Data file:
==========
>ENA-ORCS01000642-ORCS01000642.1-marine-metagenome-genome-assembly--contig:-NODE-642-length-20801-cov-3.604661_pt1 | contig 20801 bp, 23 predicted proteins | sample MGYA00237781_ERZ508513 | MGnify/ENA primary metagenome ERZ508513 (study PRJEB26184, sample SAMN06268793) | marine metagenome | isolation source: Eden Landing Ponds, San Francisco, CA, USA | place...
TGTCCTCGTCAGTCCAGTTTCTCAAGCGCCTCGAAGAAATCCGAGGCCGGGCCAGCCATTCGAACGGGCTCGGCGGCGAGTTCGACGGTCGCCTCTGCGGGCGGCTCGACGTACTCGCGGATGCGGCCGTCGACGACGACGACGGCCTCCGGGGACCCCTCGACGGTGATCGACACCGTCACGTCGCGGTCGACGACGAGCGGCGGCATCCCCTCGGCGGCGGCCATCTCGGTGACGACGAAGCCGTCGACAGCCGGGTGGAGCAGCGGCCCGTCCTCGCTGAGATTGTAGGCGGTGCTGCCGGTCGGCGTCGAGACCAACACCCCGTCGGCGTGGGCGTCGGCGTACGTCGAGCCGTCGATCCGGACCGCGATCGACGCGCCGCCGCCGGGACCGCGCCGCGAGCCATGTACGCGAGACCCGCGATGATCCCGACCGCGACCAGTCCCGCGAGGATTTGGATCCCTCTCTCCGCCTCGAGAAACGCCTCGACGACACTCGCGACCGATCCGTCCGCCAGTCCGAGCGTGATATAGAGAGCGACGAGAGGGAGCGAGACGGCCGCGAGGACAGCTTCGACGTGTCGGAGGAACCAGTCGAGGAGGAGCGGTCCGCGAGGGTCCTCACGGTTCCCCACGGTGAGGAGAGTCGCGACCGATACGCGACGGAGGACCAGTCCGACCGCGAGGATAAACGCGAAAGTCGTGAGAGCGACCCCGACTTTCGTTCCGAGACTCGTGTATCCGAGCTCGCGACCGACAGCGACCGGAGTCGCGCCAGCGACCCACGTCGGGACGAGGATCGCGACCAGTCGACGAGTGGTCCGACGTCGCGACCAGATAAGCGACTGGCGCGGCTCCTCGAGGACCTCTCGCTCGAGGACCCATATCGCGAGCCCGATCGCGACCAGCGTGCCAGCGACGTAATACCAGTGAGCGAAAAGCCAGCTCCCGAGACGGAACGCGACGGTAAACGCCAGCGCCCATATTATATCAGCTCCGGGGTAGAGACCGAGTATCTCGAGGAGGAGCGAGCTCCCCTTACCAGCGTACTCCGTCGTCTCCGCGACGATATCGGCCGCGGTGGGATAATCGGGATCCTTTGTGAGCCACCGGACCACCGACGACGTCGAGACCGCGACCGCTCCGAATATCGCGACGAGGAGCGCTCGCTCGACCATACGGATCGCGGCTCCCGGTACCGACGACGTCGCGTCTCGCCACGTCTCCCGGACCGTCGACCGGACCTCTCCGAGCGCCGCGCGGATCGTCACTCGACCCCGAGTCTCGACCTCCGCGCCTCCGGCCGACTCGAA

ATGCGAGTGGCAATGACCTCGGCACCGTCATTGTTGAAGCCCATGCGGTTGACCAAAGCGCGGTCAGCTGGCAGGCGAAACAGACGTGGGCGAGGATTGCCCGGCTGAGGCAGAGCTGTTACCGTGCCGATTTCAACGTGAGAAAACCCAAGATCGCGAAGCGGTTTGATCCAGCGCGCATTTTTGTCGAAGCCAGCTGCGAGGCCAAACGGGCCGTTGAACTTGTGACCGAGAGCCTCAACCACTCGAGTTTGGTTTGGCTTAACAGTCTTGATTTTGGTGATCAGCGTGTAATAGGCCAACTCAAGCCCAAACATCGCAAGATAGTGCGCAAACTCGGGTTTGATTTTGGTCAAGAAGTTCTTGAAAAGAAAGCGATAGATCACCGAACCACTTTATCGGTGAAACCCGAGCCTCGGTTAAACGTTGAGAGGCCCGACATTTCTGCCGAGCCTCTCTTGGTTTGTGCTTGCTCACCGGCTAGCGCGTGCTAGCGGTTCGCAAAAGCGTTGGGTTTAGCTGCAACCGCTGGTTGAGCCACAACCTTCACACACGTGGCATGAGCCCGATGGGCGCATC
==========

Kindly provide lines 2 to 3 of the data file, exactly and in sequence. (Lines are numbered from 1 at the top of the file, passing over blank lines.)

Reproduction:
TGTCCTCGTCAGTCCAGTTTCTCAAGCGCCTCGAAGAAATCCGAGGCCGGGCCAGCCATTCGAACGGGCTCGGCGGCGAGTTCGACGGTCGCCTCTGCGGGCGGCTCGACGTACTCGCGGATGCGGCCGTCGACGACGACGACGGCCTCCGGGGACCCCTCGACGGTGATCGACACCGTCACGTCGCGGTCGACGACGAGCGGCGGCATCCCCTCGGCGGCGGCCATCTCGGTGACGACGAAGCCGTCGACAGCCGGGTGGAGCAGCGGCCCGTCCTCGCTGAGATTGTAGGCGGTGCTGCCGGTCGGCGTCGAGACCAACACCCCGTCGGCGTGGGCGTCGGCGTACGTCGAGCCGTCGATCCGGACCGCGATCGACGCGCCGCCGCCGGGACCGCGCCGCGAGCCATGTACGCGAGACCCGCGATGATCCCGACCGCGACCAGTCCCGCGAGGATTTGGATCCCTCTCTCCGCCTCGAGAAACGCCTCGACGACACTCGCGACCGATCCGTCCGCCAGTCCGAGCGTGATATAGAGAGCGACGAGAGGGAGCGAGACGGCCGCGAGGACAGCTTCGACGTGTCGGAGGAACCAGTCGAGGAGGAGCGGTCCGCGAGGGTCCTCACGGTTCCCCACGGTGAGGAGAGTCGCGACCGATACGCGACGGAGGACCAGTCCGACCGCGAGGATAAACGCGAAAGTCGTGAGAGCGACCCCGACTTTCGTTCCGAGACTCGTGTATCCGAGCTCGCGACCGACAGCGACCGGAGTCGCGCCAGCGACCCACGTCGGGACGAGGATCGCGACCAGTCGACGAGTGGTCCGACGTCGCGACCAGATAAGCGACTGGCGCGGCTCCTCGAGGACCTCTCGCTCGAGGACCCATATCGCGAGCCCGATCGCGACCAGCGTGCCAGCGACGTAATACCAGTGAGCGAAAAGCCAGCTCCCGAGACGGAACGCGACGGTAAACGCCAGCGCCCATATTATATCAGCTCCGGGGTAGAGACCGAGTATCTCGAGGAGGAGCGAGCTCCCCTTACCAGCGTACTCCGTCGTCTCCGCGACGATATCGGCCGCGGTGGGATAATCGGGATCCTTTGTGAGCCACCGGACCACCGACGACGTCGAGACCGCGACCGCTCCGAATATCGCGACGAGGAGCGCTCGCTCGACCATACGGATCGCGGCTCCCGGTACCGACGACGTCGCGTCTCGCCACGTCTCCCGGACCGTCGACCGGACCTCTCCGAGCGCCGCGCGGATCGTCACTCGACCCCGAGTCTCGACCTCCGCGCCTCCGGCCGACTCGAA

ATGCGAGTGGCAATGACCTCGGCACCGTCATTGTTGAAGCCCATGCGGTTGACCAAAGCGCGGTCAGCTGGCAGGCGAAACAGACGTGGGCGAGGATTGCCCGGCTGAGGCAGAGCTGTTACCGTGCCGATTTCAACGTGAGAAAACCCAAGATCGCGAAGCGGTTTGATCCAGCGCGCATTTTTGTCGAAGCCAGCTGCGAGGCCAAACGGGCCGTTGAACTTGTGACCGAGAGCCTCAACCACTCGAGTTTGGTTTGGCTTAACAGTCTTGATTTTGGTGATCAGCGTGTAATAGGCCAACTCAAGCCCAAACATCGCAAGATAGTGCGCAAACTCGGGTTTGATTTTGGTCAAGAAGTTCTTGAAAAGAAAGCGATAGATCACCGAACCACTTTATCGGTGAAACCCGAGCCTCGGTTAAACGTTGAGAGGCCCGACATTTCTGCCGAGCCTCTCTTGGTTTGTGCTTGCTCACCGGCTAGCGCGTGCTAGCGGTTCGCAAAAGCGTTGGGTTTAGCTGCAACCGCTGGTTGAGCCACAACCTTCACACACGTGGCATGAGCCCGATGGGCGCATC